‘Round here, biscuits are serious business. No one knows that better than Carrie Morey. Her business, Callie’s Biscuits, which grew from her mother’s sought-after recipe, bakes thousands of mail-order biscuits a day from her bakery in Charleston, South Carolina.
When the Southern Living Test Kitchen started our quest to build the best biscuit guide in our May issue (now on newsstands!), we knew Carrie and her crew could teach us a thing or two hundred about a mixing bowl. So with a camo-print apron in hand, I traveled to Callie’s Biscuits headquarters for what Carrie dubbed Biscuit Boot Camp.
She wasn’t fooling around either. As soon as I arrived, I was issued a bandana and a checklist of 55 tasks to master in two weeks from rotating trays to packing pallets. Lucky for me, I wasn’t interviewing for a full-time position. But the Callie’s crew put me to the test with mixing, rolling, cutting, and placing some of the 2,300 biscuits we made that day. Not to mention rolling trays of biscuits into the freezer for shipping and sweeping up the kitchen before quittin’ time.Here’s what I learned:
- If you’re going to make biscuits, make some biscuits: The mixing process is infinitely easier when making more than just a dozen biscuits. Double, triple or quadruple your recipe and freeze whatever you aren’t going to eat immediately.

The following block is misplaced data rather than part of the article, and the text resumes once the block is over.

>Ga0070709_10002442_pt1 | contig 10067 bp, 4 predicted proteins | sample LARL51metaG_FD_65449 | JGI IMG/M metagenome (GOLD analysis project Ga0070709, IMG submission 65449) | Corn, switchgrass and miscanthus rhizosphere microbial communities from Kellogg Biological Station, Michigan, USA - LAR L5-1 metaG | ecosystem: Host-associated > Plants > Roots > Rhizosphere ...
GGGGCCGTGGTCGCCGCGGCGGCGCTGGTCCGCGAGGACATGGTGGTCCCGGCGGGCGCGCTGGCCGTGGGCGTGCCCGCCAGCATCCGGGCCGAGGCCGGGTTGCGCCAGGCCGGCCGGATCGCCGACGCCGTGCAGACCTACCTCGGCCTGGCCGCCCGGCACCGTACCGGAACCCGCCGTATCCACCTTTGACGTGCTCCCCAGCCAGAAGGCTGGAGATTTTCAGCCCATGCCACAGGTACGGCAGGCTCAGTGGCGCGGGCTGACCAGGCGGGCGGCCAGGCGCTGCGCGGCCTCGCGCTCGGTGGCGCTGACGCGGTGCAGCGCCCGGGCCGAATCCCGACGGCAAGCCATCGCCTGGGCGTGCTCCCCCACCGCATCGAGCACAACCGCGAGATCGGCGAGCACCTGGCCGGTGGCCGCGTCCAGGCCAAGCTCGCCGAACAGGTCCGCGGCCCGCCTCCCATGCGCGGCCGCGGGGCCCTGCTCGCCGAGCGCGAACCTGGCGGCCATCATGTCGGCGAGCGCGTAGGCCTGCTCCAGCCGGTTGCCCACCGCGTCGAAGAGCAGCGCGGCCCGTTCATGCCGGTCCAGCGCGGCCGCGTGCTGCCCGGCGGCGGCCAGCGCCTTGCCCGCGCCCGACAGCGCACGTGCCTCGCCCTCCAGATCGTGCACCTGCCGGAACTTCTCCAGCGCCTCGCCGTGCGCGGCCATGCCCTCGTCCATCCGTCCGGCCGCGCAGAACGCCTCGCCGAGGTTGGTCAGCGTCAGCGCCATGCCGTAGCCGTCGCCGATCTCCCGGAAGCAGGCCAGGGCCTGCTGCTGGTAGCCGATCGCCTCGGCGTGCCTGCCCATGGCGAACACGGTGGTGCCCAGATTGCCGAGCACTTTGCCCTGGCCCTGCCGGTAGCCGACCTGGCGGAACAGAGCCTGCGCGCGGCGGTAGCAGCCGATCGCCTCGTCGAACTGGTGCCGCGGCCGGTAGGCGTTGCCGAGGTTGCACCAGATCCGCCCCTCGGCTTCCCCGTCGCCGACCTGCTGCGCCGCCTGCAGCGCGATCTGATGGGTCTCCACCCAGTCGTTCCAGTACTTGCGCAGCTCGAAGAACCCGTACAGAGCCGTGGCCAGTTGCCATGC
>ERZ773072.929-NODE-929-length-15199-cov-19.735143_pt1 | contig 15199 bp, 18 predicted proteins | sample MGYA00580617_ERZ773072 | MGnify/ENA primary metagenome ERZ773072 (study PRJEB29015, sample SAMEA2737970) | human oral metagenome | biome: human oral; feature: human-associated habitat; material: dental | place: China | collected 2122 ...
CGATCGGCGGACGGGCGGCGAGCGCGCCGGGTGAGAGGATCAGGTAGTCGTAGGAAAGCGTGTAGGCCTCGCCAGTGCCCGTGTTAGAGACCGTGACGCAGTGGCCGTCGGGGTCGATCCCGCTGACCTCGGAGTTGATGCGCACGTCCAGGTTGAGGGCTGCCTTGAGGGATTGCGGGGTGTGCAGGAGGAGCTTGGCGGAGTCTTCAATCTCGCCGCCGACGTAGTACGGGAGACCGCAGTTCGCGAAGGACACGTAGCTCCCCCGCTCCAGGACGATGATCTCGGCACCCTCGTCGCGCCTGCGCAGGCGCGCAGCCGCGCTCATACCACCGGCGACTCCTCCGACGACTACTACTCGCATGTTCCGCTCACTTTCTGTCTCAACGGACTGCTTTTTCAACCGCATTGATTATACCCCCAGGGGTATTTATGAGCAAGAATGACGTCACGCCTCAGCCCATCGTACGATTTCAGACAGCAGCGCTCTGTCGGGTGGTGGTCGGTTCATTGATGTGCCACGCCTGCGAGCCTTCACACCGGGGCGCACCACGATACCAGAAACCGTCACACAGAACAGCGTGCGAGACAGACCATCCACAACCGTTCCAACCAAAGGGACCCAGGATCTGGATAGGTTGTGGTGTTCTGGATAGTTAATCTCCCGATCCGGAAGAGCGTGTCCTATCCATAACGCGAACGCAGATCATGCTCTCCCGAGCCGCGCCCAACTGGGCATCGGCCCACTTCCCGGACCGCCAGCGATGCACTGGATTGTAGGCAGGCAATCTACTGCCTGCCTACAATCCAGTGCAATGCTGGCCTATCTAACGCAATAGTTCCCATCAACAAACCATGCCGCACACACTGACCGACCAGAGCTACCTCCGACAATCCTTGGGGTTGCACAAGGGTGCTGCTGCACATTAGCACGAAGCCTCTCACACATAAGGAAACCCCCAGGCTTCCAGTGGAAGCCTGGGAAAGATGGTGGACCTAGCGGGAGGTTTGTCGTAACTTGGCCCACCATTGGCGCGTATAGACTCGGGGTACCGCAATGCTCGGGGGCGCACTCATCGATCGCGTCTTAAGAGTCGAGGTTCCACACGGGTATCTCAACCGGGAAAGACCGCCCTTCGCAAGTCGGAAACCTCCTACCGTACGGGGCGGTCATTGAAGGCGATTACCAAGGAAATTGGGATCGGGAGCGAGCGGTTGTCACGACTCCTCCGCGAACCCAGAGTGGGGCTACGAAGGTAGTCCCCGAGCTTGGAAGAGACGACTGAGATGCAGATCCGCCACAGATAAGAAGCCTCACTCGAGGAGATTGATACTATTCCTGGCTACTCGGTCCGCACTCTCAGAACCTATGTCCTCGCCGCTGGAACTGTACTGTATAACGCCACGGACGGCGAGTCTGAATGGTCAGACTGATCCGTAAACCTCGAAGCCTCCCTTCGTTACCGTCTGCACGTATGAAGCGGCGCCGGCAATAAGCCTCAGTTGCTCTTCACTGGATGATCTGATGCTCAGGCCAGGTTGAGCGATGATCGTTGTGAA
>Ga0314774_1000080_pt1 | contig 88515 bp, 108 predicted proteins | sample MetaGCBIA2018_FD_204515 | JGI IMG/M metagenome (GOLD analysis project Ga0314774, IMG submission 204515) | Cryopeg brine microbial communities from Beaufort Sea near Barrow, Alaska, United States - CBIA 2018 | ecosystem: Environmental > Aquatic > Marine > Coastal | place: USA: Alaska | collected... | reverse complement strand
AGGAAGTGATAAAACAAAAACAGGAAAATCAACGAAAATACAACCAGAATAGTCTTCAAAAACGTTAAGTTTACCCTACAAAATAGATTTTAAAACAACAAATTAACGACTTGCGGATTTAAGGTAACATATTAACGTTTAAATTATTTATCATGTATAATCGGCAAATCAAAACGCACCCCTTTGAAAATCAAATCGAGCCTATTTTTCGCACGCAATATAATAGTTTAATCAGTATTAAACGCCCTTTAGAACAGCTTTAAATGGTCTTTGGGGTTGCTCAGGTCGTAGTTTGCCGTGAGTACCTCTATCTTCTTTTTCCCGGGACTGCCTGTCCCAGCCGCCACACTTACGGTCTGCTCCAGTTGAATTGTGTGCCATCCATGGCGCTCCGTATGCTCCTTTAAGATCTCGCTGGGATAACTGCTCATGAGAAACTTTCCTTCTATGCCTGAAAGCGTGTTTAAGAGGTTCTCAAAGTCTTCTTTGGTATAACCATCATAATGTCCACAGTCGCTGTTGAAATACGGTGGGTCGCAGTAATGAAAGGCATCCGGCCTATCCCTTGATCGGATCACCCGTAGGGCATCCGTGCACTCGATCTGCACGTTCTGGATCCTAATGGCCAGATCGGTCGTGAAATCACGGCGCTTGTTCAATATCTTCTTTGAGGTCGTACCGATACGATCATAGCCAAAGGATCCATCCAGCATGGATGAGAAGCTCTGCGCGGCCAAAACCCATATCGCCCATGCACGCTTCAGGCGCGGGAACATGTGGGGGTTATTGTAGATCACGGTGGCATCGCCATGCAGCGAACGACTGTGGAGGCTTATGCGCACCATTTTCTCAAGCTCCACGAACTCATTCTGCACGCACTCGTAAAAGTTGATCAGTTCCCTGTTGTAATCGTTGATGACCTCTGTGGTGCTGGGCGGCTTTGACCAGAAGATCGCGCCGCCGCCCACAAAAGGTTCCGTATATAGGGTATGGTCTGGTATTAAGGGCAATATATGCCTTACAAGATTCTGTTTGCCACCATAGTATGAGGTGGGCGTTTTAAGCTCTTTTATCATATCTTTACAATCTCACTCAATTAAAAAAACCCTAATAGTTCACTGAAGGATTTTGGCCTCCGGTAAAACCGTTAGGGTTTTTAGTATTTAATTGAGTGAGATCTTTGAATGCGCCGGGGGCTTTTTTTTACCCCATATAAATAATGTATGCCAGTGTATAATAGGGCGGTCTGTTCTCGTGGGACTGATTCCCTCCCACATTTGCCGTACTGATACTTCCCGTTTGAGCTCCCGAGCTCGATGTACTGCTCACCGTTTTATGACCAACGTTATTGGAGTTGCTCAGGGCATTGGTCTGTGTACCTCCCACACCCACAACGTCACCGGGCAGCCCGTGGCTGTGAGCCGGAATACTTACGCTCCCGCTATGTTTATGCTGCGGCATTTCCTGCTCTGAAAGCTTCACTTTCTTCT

- Use your hands: This is one baked good that doesn’t benefit from a stand mixer. Combine the ingredients with your hands, and your biscuits will be tender, not tough. Carrie loves the nubs of cream cheese, or “treasures,” that are left behind in hand-mixed dough.
- Ingredients are key: Both Carrie and the Southern Living Test Kitchen agree: White Lily Self-Rising Flour is essential for biscuit making. And with so few ingredients, it’s a good idea to make them all count. Find quality buttermilk, butter, milk, or cream for the best biscuits.
- Texture matters: In the South, we know that humidity and heat can make the best of hair days and recipes fall apart through no fault of our own. Carrie says don’t be married to a recipe and feel out whether you need more or less flour. She looks for the texture of a “baby’s bottom” or a “down pillow.” With practice you’ll have your own softness level you know and love.
- Have fun with it: As Sam Elliott once said “Sometimes you eat the bar, and sometimes the bar eats you.” In other words, don’t let perfectionism overtake your process. Biscuits can sense fear. Enjoy the feeling of making something from scratch, and you’ll be surprised with the outcome.
Take a picture of your best biscuit combination whether it’s with orange blossom honey, homemade strawberry jam or a fried egg (our new favorite is ham on our Pickle Biscuits), and post it on Instagram, Facebook or Twitter with the hashtag #SLBestBiscuit.
See our contest rules here.